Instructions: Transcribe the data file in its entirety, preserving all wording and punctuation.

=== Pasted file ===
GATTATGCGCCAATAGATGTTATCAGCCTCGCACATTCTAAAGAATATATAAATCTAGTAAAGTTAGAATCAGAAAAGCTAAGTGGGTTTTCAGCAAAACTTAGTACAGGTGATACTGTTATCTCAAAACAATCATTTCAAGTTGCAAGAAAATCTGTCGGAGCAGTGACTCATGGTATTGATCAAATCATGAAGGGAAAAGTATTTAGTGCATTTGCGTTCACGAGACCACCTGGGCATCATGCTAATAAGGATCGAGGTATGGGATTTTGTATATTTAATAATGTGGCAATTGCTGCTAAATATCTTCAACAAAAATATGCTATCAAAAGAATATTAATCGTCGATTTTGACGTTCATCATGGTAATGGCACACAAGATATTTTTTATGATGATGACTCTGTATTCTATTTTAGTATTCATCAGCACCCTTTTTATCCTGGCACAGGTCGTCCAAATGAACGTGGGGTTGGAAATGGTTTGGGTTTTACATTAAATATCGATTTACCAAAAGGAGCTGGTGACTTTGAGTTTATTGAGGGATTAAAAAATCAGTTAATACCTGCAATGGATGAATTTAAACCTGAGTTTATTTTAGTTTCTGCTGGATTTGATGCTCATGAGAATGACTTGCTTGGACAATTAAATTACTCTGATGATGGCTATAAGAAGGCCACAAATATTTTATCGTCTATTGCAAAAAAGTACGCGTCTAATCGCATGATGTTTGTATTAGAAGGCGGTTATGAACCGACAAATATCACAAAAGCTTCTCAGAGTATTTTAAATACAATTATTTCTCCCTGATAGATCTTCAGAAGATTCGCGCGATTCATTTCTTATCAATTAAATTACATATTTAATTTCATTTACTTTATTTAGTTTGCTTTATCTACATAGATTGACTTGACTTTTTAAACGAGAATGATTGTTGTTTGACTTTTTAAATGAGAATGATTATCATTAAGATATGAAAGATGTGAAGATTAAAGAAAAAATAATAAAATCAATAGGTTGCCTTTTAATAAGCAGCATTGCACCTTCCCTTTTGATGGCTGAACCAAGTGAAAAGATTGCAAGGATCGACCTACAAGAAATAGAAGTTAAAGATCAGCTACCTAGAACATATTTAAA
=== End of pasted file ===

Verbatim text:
GATTATGCGCCAATAGATGTTATCAGCCTCGCACATTCTAAAGAATATATAAATCTAGTAAAGTTAGAATCAGAAAAGCTAAGTGGGTTTTCAGCAAAACTTAGTACAGGTGATACTGTTATCTCAAAACAATCATTTCAAGTTGCAAGAAAATCTGTCGGAGCAGTGACTCATGGTATTGATCAAATCATGAAGGGAAAAGTATTTAGTGCATTTGCGTTCACGAGACCACCTGGGCATCATGCTAATAAGGATCGAGGTATGGGATTTTGTATATTTAATAATGTGGCAATTGCTGCTAAATATCTTCAACAAAAATATGCTATCAAAAGAATATTAATCGTCGATTTTGACGTTCATCATGGTAATGGCACACAAGATATTTTTTATGATGATGACTCTGTATTCTATTTTAGTATTCATCAGCACCCTTTTTATCCTGGCACAGGTCGTCCAAATGAACGTGGGGTTGGAAATGGTTTGGGTTTTACATTAAATATCGATTTACCAAAAGGAGCTGGTGACTTTGAGTTTATTGAGGGATTAAAAAATCAGTTAATACCTGCAATGGATGAATTTAAACCTGAGTTTATTTTAGTTTCTGCTGGATTTGATGCTCATGAGAATGACTTGCTTGGACAATTAAATTACTCTGATGATGGCTATAAGAAGGCCACAAATATTTTATCGTCTATTGCAAAAAAGTACGCGTCTAATCGCATGATGTTTGTATTAGAAGGCGGTTATGAACCGACAAATATCACAAAAGCTTCTCAGAGTATTTTAAATACAATTATTTCTCCCTGATAGATCTTCAGAAGATTCGCGCGATTCATTTCTTATCAATTAAATTACATATTTAATTTCATTTACTTTATTTAGTTTGCTTTATCTACATAGATTGACTTGACTTTTTAAACGAGAATGATTGTTGTTTGACTTTTTAAATGAGAATGATTATCATTAAGATATGAAAGATGTGAAGATTAAAGAAAAAATAATAAAATCAATAGGTTGCCTTTTAATAAGCAGCATTGCACCTTCCCTTTTGATGGCTGAACCAAGTGAAAAGATTGCAAGGATCGACCTACAAGAAATAGAAGTTAAAGATCAGCTACCTAGAACATATTTAAA